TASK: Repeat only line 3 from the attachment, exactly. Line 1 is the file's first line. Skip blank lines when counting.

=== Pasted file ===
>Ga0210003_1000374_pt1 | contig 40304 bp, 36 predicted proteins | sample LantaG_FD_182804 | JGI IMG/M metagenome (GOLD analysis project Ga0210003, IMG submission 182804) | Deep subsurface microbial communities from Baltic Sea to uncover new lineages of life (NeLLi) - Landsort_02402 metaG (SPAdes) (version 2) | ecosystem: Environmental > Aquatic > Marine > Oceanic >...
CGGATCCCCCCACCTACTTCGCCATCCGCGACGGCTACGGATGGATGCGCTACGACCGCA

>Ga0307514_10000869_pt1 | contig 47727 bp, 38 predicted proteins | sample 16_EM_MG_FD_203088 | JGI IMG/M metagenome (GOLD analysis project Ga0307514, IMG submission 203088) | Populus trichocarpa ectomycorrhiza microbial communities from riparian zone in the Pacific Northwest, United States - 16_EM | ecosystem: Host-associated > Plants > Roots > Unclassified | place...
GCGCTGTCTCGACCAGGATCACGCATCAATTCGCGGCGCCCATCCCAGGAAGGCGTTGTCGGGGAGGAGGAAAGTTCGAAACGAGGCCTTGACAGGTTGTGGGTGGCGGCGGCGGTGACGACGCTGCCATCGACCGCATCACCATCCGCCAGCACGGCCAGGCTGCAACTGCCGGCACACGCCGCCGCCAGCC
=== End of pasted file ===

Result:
>Ga0307514_10000869_pt1 | contig 47727 bp, 38 predicted proteins | sample 16_EM_MG_FD_203088 | JGI IMG/M metagenome (GOLD analysis project Ga0307514, IMG submission 203088) | Populus trichocarpa ectomycorrhiza microbial communities from riparian zone in the Pacific Northwest, United States - 16_EM | ecosystem: Host-associated > Plants > Roots > Unclassified | place...